Armed with binoculars and a field guide, strangers meet up on a Saturday morning to enjoy a favorite pastime together: birding.
“The birds are amazing. There are so many different species. There are so many different types of birds, their calls,” said Suzanne Graffigna of Basking Ridge.
The bird watchers are on a guided walk at a New Jersey Audubon sanctuary.
“When you look in New Jersey, wildlife dependent recreation is a multibillion dollar industry. There is study after study that show how people crave spending time outside, and there’s nothing like birds and the zen of feathers to draw you in,” said New Jersey Audubon President and CEO Eric Stiles.
Founded about 120 years ago by a group of women, New Jersey Audubon has about 30 sanctuaries throughout the state. Their headquarters in Bernardsville sits on 276 acres and the sanctuary, which is open to the public, has multiple trails. In the spring, birders typically spot 40 different species while out on their morning walks.
“It’s almost like an Easter egg hunt, so spring migration you’re going out there and you’re not sure where the birds are going to be, you know what might be there. The colors are just explosive, from blues to red to vivid yellows,” said Stiles.
Aside from binoculars, patience and quiet help in spotting the graceful creatures.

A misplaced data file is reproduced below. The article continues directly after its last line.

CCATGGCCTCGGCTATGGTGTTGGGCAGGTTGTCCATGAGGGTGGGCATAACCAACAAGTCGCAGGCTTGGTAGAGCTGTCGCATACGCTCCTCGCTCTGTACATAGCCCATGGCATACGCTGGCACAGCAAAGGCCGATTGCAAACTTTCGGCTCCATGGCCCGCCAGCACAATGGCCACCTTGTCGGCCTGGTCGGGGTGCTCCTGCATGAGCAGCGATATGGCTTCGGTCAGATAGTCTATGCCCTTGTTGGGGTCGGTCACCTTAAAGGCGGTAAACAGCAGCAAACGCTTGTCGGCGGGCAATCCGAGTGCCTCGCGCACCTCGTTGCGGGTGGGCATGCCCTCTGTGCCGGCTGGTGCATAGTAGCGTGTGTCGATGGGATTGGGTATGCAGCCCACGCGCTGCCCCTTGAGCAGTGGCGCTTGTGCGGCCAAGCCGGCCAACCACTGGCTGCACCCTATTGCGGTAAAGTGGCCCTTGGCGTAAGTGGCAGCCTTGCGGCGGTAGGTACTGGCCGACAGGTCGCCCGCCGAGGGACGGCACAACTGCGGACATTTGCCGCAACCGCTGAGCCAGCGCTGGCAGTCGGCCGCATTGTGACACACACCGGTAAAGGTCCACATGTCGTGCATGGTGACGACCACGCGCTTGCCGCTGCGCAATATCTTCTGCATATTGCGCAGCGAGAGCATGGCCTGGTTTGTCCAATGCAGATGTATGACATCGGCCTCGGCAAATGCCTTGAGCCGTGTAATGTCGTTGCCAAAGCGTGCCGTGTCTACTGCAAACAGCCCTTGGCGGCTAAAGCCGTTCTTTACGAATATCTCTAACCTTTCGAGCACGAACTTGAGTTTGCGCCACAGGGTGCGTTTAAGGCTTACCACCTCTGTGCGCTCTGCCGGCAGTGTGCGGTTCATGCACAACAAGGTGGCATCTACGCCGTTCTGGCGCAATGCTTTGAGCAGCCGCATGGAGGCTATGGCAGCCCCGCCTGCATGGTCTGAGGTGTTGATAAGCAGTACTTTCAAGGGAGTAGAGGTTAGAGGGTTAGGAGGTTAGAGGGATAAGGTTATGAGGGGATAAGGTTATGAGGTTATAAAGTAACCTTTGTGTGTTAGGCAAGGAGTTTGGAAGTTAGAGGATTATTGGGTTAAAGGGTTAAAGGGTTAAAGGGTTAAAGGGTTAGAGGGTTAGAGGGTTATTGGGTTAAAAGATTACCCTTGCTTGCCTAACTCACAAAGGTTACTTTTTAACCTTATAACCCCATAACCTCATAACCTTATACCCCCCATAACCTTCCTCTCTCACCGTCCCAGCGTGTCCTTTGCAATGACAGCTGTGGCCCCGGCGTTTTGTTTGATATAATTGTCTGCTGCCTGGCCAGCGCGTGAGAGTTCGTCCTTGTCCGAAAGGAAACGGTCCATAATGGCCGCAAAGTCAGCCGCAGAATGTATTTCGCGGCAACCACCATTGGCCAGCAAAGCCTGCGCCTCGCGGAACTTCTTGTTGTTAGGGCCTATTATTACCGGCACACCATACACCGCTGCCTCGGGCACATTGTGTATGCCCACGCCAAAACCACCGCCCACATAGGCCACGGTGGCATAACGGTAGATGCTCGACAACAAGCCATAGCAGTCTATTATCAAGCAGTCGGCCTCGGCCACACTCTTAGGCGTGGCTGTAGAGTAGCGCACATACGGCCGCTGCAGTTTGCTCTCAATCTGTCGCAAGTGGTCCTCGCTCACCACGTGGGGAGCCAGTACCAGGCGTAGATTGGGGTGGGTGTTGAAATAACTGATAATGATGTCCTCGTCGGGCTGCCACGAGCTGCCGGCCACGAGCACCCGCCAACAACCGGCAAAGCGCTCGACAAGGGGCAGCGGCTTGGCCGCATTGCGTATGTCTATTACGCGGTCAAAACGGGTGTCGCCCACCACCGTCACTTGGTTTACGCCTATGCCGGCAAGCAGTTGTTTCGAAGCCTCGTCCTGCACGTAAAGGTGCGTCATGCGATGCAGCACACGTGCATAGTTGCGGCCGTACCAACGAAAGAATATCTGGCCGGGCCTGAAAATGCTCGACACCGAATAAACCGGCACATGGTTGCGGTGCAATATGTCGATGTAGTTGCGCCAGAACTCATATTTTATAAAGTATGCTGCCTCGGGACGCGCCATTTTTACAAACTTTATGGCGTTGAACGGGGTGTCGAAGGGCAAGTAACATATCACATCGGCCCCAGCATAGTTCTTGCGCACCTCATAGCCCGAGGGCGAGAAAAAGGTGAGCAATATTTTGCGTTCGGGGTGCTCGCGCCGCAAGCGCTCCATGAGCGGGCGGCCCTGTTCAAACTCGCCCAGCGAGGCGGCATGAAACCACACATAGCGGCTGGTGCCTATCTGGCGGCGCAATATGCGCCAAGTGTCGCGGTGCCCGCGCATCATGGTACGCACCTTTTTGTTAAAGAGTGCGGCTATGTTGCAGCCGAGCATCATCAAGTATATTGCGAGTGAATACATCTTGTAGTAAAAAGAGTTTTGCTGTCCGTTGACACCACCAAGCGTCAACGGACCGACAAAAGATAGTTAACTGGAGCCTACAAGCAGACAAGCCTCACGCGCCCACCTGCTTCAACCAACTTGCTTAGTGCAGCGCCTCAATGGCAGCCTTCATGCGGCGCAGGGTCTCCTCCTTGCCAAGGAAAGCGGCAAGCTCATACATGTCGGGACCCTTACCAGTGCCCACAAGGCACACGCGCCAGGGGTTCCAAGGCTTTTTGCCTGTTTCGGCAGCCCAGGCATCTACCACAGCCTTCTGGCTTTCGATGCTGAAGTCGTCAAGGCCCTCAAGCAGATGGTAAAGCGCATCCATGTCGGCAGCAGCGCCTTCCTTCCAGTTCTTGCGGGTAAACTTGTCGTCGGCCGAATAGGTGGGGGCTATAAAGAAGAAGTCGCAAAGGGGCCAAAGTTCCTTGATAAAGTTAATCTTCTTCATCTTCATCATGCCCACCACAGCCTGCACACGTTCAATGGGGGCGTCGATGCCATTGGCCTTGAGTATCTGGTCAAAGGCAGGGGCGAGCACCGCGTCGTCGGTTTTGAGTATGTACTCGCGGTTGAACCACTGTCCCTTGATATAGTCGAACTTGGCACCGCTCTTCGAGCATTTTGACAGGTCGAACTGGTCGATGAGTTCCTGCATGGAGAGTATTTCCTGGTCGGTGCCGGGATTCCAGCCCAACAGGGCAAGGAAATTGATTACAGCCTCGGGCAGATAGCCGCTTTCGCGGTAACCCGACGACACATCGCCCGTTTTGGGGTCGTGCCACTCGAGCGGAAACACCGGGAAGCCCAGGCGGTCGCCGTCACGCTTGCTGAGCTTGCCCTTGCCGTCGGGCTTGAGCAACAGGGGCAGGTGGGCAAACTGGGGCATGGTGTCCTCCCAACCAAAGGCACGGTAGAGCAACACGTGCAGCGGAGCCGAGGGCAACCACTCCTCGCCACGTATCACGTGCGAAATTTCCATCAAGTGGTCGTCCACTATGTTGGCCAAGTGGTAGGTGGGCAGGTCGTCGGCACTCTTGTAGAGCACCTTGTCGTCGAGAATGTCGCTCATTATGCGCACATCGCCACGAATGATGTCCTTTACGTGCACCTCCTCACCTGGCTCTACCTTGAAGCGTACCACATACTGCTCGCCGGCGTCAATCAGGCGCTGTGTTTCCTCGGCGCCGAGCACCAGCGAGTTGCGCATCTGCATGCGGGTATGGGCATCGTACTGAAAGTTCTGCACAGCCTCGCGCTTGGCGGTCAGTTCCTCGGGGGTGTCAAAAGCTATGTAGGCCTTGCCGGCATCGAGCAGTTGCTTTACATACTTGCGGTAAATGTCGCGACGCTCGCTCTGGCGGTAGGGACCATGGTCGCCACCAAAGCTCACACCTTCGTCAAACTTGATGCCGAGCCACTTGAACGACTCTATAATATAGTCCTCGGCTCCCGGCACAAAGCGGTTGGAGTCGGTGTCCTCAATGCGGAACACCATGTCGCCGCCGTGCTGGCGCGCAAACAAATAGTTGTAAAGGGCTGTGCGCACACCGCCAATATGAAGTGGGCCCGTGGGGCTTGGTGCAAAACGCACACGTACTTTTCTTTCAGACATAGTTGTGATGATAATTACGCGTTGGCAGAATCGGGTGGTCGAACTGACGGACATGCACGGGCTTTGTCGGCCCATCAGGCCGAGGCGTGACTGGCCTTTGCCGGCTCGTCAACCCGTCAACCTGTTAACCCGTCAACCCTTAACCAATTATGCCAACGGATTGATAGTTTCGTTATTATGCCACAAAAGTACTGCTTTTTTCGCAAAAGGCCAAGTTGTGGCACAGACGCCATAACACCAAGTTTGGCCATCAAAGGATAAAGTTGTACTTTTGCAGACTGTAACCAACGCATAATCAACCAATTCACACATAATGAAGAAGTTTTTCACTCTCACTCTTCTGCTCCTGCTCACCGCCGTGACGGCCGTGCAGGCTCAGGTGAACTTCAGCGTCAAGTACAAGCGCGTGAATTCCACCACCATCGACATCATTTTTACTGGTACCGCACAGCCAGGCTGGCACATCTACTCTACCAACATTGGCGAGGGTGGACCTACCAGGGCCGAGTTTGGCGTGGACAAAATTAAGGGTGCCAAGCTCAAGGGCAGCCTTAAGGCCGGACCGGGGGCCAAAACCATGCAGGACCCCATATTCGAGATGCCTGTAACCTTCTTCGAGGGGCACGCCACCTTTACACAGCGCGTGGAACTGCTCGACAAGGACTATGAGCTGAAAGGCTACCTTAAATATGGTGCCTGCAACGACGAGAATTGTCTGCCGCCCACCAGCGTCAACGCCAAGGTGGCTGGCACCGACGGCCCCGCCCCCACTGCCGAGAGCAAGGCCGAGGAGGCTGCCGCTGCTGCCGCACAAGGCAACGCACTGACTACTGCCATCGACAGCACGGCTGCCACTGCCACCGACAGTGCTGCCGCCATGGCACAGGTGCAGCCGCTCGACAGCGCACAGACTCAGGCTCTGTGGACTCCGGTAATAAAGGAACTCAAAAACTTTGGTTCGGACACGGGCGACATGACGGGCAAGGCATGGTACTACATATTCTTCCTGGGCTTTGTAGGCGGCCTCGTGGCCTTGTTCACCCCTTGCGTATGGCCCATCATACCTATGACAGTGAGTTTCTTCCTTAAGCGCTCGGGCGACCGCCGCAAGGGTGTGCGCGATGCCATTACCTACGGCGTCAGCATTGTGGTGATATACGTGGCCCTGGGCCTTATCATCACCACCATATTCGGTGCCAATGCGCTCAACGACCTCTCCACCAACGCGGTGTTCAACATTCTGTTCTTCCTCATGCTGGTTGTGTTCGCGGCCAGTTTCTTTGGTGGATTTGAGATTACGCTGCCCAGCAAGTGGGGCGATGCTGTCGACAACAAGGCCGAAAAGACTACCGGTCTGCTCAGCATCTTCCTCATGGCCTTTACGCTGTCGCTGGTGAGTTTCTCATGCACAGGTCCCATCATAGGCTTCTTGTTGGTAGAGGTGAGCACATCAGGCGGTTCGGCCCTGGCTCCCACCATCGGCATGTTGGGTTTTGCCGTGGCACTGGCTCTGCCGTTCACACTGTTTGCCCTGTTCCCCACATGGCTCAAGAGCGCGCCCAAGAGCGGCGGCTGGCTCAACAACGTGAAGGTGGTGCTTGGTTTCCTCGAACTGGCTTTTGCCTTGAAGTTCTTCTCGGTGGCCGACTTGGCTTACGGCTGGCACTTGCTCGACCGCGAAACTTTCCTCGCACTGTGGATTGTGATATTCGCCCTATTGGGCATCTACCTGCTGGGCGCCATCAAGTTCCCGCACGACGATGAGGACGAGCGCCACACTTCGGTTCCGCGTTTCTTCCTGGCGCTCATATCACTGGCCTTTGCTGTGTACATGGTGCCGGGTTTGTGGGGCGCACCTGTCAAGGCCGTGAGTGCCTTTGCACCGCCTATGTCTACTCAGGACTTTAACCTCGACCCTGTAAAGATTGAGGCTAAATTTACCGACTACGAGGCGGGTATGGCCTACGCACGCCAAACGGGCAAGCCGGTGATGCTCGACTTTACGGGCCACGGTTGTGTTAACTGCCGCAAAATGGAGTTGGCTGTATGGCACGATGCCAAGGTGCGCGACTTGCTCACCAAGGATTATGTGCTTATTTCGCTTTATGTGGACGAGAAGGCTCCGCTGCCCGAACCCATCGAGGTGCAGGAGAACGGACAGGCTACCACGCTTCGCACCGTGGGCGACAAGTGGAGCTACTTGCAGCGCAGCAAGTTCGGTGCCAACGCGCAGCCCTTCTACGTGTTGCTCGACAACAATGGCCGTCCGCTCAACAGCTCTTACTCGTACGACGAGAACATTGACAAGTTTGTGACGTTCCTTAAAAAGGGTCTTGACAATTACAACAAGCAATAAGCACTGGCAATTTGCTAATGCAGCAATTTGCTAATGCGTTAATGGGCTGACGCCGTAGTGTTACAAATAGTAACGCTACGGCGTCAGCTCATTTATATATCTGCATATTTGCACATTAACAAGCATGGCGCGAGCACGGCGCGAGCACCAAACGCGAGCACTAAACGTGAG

“One of the keys is to just walk and listen for the bird songs first, especially in spring. You’ll more often than not hear them rather than see them,” said New Jersey Audubon Program Director Stephanie Punnett. “Then you’re going to go and look in that direction, then look for movement. You may not be able to see the bird right away, but you’ll see it move and when you do, then you can raise your binoculars up and look for the bird.”
The nonprofit has 20,000 members and more than 900 volunteers. Stiles says New Jersey Audubon focuses on long-term wildlife conservation and connecting people with nature wherever they are in the state. They also work with hundreds of schools.
“There’s this whole phenomenon — no child left inside, nature deficit disorder,” said Stiles, “we’re now inside 95 percent of the time looking at our screens, talking on the phone, so when people go outside, whether that’s to go bird watching, fishing, hiking or kayaking, that’s like a recharge for the soul.”
To make it easier for Bernardsville students to access the nonprofit, the borough funded a new bridge that now connects trails behind their school to the Scherman Hoffman Wildlife Sanctuary, an outdoor classroom.
“We want to preserve our environment and open space here in Bernardsville and have our community enjoy it together,” said Bernardsville Mayor Kevin Sooy.
And to enjoy the beautiful birds, too.
“We are in this mecca for bird watching filled with people, filled with birds that really don’t care about borders,” said Stiles. “We have this celebration of birds coming from Central and South America, it’s really birds that unite us as a hemisphere. They tie us together as peoples.”